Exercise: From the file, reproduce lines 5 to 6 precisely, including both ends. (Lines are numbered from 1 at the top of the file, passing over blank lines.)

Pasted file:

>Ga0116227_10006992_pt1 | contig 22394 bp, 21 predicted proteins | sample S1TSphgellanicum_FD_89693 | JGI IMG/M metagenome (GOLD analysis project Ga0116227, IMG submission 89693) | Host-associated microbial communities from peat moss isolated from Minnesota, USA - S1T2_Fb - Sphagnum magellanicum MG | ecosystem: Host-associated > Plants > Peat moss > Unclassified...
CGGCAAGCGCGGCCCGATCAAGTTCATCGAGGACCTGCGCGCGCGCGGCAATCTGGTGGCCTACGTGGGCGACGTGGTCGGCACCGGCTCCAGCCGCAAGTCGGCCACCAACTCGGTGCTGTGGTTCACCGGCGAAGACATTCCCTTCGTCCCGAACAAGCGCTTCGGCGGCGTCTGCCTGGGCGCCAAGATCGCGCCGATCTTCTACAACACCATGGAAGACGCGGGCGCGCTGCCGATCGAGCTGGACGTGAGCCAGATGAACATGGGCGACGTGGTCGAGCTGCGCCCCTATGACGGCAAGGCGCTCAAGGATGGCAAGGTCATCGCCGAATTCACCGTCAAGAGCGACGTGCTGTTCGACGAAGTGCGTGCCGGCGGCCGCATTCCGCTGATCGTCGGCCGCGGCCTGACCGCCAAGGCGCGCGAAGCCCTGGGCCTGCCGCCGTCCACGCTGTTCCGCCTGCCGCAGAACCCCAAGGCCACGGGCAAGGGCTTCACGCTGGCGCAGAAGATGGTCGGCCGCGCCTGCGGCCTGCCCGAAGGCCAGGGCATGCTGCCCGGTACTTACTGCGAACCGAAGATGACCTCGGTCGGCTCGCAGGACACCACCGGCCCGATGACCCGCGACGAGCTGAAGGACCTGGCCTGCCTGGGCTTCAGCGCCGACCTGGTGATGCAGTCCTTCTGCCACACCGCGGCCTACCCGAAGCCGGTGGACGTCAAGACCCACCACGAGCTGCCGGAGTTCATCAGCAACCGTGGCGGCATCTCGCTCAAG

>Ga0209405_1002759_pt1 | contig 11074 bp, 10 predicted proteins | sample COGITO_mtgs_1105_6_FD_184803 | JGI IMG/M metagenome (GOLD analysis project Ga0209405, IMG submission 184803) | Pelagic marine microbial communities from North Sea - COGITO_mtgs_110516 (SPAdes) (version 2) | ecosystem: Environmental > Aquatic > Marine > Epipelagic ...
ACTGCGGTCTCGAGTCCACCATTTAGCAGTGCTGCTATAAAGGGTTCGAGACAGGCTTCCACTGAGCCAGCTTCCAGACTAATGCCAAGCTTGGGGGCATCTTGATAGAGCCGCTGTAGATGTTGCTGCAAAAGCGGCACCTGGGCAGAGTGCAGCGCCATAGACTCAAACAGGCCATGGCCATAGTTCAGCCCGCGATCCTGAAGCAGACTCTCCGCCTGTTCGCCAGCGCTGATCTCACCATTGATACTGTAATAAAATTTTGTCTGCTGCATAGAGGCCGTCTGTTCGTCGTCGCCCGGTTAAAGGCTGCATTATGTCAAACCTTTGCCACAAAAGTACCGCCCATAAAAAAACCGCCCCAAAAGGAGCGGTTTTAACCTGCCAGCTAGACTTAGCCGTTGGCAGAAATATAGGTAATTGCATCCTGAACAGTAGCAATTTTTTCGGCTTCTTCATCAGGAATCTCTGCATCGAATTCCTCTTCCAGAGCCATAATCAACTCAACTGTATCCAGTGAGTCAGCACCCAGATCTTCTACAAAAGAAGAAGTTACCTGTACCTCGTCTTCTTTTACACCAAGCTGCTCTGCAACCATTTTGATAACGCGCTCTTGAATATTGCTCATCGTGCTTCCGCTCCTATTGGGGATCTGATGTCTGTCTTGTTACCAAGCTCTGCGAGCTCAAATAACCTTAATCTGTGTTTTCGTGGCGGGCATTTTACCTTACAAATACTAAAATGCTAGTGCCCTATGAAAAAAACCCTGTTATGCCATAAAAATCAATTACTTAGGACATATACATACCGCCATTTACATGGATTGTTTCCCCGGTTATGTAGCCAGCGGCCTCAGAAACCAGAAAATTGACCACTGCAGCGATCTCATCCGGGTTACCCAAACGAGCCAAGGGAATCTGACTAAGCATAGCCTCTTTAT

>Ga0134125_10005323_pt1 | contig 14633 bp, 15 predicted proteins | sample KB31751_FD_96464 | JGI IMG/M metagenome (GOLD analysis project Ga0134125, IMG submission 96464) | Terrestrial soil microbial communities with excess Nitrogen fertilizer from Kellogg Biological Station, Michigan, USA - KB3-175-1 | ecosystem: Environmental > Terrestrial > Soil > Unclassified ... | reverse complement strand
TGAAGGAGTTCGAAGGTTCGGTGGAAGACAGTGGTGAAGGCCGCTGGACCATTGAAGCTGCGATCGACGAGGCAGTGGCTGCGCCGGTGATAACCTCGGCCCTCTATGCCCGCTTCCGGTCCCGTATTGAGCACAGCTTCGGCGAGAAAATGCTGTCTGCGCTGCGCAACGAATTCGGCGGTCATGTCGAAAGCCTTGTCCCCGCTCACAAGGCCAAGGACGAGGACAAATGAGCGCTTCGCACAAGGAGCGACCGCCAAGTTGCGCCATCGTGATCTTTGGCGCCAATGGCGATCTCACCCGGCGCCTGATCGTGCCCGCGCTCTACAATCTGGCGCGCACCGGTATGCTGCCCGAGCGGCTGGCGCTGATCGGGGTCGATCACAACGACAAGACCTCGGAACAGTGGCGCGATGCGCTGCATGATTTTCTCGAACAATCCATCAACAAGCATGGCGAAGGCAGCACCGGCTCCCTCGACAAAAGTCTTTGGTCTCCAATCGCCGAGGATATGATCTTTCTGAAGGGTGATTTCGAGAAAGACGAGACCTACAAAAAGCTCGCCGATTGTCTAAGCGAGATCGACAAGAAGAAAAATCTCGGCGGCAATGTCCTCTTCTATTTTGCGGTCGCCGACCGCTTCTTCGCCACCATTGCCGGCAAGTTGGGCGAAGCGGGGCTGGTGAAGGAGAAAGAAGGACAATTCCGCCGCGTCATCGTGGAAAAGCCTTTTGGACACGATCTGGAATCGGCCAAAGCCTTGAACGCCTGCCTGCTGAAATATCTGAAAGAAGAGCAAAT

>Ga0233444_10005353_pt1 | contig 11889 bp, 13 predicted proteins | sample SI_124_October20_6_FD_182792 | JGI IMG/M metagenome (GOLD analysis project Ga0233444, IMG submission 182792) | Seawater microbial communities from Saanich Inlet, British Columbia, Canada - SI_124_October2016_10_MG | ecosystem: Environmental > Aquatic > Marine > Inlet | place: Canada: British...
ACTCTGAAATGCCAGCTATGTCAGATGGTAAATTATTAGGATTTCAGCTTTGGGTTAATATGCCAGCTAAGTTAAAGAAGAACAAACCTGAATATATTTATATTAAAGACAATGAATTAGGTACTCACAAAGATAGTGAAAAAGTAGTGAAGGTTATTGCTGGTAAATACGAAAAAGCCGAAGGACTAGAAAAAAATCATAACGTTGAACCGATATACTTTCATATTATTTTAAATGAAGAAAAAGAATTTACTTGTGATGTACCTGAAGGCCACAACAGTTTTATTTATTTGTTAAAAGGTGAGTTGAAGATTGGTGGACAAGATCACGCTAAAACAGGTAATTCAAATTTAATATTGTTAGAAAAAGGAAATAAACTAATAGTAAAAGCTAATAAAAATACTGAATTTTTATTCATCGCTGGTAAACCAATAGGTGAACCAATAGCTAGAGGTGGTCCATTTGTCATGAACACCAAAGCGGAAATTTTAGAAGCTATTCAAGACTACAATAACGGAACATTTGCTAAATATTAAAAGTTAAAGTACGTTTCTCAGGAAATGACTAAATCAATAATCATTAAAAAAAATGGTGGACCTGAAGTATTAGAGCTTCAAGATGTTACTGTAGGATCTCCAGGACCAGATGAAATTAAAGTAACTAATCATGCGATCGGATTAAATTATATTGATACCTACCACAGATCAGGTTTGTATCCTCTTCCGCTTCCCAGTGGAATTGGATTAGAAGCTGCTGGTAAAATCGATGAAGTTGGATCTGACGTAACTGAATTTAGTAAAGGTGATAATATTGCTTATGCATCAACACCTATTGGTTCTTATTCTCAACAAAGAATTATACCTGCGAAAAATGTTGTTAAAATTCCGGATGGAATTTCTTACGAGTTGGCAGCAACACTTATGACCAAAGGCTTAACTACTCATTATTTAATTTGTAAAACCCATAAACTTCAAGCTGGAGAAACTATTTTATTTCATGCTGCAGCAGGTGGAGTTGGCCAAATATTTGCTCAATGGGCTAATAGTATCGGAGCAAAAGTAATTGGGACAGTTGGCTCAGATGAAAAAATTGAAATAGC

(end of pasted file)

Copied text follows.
>Ga0134125_10005323_pt1 | contig 14633 bp, 15 predicted proteins | sample KB31751_FD_96464 | JGI IMG/M metagenome (GOLD analysis project Ga0134125, IMG submission 96464) | Terrestrial soil microbial communities with excess Nitrogen fertilizer from Kellogg Biological Station, Michigan, USA - KB3-175-1 | ecosystem: Environmental > Terrestrial > Soil > Unclassified ... | reverse complement strand
TGAAGGAGTTCGAAGGTTCGGTGGAAGACAGTGGTGAAGGCCGCTGGACCATTGAAGCTGCGATCGACGAGGCAGTGGCTGCGCCGGTGATAACCTCGGCCCTCTATGCCCGCTTCCGGTCCCGTATTGAGCACAGCTTCGGCGAGAAAATGCTGTCTGCGCTGCGCAACGAATTCGGCGGTCATGTCGAAAGCCTTGTCCCCGCTCACAAGGCCAAGGACGAGGACAAATGAGCGCTTCGCACAAGGAGCGACCGCCAAGTTGCGCCATCGTGATCTTTGGCGCCAATGGCGATCTCACCCGGCGCCTGATCGTGCCCGCGCTCTACAATCTGGCGCGCACCGGTATGCTGCCCGAGCGGCTGGCGCTGATCGGGGTCGATCACAACGACAAGACCTCGGAACAGTGGCGCGATGCGCTGCATGATTTTCTCGAACAATCCATCAACAAGCATGGCGAAGGCAGCACCGGCTCCCTCGACAAAAGTCTTTGGTCTCCAATCGCCGAGGATATGATCTTTCTGAAGGGTGATTTCGAGAAAGACGAGACCTACAAAAAGCTCGCCGATTGTCTAAGCGAGATCGACAAGAAGAAAAATCTCGGCGGCAATGTCCTCTTCTATTTTGCGGTCGCCGACCGCTTCTTCGCCACCATTGCCGGCAAGTTGGGCGAAGCGGGGCTGGTGAAGGAGAAAGAAGGACAATTCCGCCGCGTCATCGTGGAAAAGCCTTTTGGACACGATCTGGAATCGGCCAAAGCCTTGAACGCCTGCCTGCTGAAATATCTGAAAGAAGAGCAAAT